And the pointers from our Ama guides about bargaining definitely came in handy. Counter the price with 30 percent, then buy at 40 percent, they said. No eels or spiders for me. I took home fresh-ground coffee and silk scarves.

After the market our small convoy of buses drove along the wide avenues of Ho Chi Minh City, buzzing with action and lined with cafés and stands selling all kinds of things. In the countryside we passed emerald-green rice paddies and giant lotus flowers. People along the road wheeled carts piled high with coconuts, watermelons and dragon fruit.

“We like to live on the highway because of the opportunity to do business,” our guide Duy said. Two hours later, we arrived at My Tho, where AmaDara was docked.

Captain Dang Tuc stood at the gangway, impressive with his seafarer’s beard. On board, we learned that “Ama” means “love” and “dara” means “star.” We were just 87 passengers—from the U.S., Canada, Germany, the U.K., Philippines and Australia—on this early-season sailing. (Riverboats run on the Mekong from August to April.)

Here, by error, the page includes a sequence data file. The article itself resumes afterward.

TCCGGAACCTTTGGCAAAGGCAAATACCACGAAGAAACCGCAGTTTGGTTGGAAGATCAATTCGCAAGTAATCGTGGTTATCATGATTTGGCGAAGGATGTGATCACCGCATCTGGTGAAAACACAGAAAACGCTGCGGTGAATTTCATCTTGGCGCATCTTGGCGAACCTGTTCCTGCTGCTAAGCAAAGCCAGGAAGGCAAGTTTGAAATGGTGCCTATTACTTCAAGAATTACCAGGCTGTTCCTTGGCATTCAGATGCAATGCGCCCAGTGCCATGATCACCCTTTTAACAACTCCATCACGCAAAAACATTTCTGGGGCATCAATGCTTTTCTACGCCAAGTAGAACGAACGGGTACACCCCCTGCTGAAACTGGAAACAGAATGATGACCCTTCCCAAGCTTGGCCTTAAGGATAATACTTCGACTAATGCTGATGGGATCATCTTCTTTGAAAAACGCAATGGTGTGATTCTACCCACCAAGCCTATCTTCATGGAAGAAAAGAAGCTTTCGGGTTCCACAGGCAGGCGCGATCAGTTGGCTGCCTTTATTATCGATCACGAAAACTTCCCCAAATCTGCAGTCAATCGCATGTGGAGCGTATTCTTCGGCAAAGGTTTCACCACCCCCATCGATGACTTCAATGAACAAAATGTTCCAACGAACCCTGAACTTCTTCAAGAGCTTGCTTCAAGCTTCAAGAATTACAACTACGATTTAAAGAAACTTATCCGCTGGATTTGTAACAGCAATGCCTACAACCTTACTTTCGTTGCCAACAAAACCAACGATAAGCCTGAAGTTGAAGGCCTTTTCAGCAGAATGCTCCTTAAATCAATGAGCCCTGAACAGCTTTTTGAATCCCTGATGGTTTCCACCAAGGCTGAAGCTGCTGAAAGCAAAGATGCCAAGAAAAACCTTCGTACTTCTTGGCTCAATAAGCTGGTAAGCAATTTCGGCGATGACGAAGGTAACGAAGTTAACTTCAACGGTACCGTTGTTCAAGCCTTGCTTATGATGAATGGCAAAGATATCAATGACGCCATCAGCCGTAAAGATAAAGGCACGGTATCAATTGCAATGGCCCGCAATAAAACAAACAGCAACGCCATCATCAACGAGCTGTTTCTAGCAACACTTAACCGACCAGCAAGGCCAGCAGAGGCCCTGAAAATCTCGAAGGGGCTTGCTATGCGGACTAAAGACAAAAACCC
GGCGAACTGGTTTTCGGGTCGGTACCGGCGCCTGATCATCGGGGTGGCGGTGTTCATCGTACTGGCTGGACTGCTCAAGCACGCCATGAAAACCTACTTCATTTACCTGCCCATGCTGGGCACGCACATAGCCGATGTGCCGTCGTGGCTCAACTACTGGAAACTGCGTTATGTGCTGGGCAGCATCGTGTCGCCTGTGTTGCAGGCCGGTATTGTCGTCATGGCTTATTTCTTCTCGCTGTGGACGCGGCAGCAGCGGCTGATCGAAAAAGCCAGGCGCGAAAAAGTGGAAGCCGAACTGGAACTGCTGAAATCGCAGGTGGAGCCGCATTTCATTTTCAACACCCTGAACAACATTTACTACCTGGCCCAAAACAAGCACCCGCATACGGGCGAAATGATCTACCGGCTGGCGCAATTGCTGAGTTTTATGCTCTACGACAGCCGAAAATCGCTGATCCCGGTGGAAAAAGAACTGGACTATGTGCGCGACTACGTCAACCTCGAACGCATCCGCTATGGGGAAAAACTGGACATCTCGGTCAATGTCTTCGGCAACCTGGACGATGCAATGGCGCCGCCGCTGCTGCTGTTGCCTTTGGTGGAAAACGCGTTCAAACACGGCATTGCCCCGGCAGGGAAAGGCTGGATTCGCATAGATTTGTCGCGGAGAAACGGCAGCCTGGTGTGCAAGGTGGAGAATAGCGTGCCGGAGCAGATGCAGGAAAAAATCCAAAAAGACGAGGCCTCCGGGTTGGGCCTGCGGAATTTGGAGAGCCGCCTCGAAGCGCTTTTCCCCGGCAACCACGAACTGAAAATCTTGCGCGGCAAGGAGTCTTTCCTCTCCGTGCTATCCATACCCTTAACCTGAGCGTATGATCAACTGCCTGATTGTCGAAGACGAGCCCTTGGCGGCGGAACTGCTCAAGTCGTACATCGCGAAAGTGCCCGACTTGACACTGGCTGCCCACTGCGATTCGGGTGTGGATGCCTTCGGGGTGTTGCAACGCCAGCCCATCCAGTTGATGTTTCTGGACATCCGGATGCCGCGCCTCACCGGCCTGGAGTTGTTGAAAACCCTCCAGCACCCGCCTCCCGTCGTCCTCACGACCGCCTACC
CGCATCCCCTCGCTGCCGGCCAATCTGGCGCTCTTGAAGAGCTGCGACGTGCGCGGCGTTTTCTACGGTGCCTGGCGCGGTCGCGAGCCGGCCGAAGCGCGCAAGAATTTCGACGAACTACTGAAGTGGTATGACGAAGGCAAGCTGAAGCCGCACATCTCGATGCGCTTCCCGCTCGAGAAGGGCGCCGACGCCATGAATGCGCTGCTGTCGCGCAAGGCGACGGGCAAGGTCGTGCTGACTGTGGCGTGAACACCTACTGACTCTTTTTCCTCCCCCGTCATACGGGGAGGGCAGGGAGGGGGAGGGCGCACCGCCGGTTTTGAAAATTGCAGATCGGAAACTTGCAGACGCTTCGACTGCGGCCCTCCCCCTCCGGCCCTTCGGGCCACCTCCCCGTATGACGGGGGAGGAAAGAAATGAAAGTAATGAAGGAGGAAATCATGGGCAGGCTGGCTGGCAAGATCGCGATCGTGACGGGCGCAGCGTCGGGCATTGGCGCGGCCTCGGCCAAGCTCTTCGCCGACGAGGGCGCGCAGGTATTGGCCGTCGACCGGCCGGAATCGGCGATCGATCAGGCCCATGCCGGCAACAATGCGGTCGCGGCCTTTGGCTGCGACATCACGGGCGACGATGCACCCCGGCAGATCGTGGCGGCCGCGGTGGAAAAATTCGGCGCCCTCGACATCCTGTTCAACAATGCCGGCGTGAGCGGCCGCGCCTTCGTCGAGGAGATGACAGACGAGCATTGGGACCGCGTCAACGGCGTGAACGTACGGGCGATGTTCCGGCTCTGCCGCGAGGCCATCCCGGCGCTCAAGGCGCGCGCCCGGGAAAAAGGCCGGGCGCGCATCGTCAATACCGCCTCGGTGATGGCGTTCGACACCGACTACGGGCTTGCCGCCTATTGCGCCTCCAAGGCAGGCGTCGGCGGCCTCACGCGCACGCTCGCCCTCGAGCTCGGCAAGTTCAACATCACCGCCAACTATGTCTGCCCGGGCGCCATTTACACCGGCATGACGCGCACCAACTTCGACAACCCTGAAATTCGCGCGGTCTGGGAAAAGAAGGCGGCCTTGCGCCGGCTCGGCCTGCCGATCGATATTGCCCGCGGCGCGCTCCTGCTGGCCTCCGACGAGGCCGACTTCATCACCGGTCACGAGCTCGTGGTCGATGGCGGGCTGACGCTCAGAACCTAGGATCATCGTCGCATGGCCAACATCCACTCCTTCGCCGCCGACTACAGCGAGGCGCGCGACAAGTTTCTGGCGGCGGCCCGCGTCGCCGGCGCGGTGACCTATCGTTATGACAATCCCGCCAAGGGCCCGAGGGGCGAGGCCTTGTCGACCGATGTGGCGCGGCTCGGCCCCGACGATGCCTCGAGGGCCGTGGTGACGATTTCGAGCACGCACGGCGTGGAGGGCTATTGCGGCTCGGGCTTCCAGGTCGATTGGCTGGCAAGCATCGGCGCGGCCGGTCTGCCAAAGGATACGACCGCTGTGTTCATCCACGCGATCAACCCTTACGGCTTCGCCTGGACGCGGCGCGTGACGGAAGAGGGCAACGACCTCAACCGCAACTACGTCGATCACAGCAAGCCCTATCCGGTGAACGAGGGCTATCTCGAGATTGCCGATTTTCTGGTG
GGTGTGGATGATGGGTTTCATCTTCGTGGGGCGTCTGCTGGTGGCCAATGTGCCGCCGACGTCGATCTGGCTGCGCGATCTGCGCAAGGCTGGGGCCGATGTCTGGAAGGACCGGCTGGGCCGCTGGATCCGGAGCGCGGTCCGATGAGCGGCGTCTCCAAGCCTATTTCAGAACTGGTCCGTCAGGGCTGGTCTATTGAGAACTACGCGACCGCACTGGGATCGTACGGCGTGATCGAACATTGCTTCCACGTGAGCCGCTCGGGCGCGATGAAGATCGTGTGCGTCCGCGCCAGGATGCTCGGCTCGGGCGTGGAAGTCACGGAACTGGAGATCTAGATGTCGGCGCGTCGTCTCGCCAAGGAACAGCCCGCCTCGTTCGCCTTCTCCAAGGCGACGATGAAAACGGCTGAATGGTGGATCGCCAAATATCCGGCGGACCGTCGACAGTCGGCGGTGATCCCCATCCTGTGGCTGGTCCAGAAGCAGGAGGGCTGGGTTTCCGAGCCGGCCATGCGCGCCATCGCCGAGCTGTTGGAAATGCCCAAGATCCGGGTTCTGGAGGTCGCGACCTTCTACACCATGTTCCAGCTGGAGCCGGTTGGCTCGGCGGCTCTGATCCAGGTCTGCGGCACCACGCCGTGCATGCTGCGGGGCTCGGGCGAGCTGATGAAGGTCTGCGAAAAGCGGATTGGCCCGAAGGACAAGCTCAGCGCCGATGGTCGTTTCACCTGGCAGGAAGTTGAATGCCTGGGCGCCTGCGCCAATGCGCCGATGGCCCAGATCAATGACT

I was surprised by the number of families, including those with young children and teens, as well as solo travelers like me.

Our first day’s sail, to Cai Be, was short. We anchored midstream overnight. After dinner, Vietnamese musicians played traditional instruments.

Capt. Tuc and a crew member greet embarking passengers at My Tho. Photo: Anne Kalosh

Day 2: Cai Be and Sa Dec
Floating market, Temple and Romance

Cai Be is an important agricultural distribution center, especially for fruits. To visit the floating market, we rode in long, covered sampans past colorful boats with eyes painted on the bows (a tradition said to ward off sea monsters). Many of these were live-aboards, and families strung their laundry on lines, kids played on deck and food was cooked in the open air. Many of the larger boats transport live fish in an underwater well or tank with screens to allow river water to flow through.

Mekong River Cruise Adventure

Touring the Mekong by sampan. Photo: Anne Kalosh

I saw coconut candy, popped rice snacks and edible rice paper being made in a shop that also sold cobra and scorpion wine, these creatures visible in the glass bottles. Other products included “Fat of Pythons” ointment for burns and dry skin and “Cobratoxan” cream for muscle pain.

“We eat anything that moves,” guide Duk said, adding snake is considered particularly nutritious. “We don’t eat python,” he clarified. “It’s too fatty and tasteless. We do eat cobra. We eat rats in the rice field. We eat mice. We eat crickets. Roasted crickets in garlic and chili are tasty.”

Walking along a forest trail we arrived at Kiet House, a pre-colonial home of elaborately carved wood, filled with antiques, ceramics and an altar to the ancestors.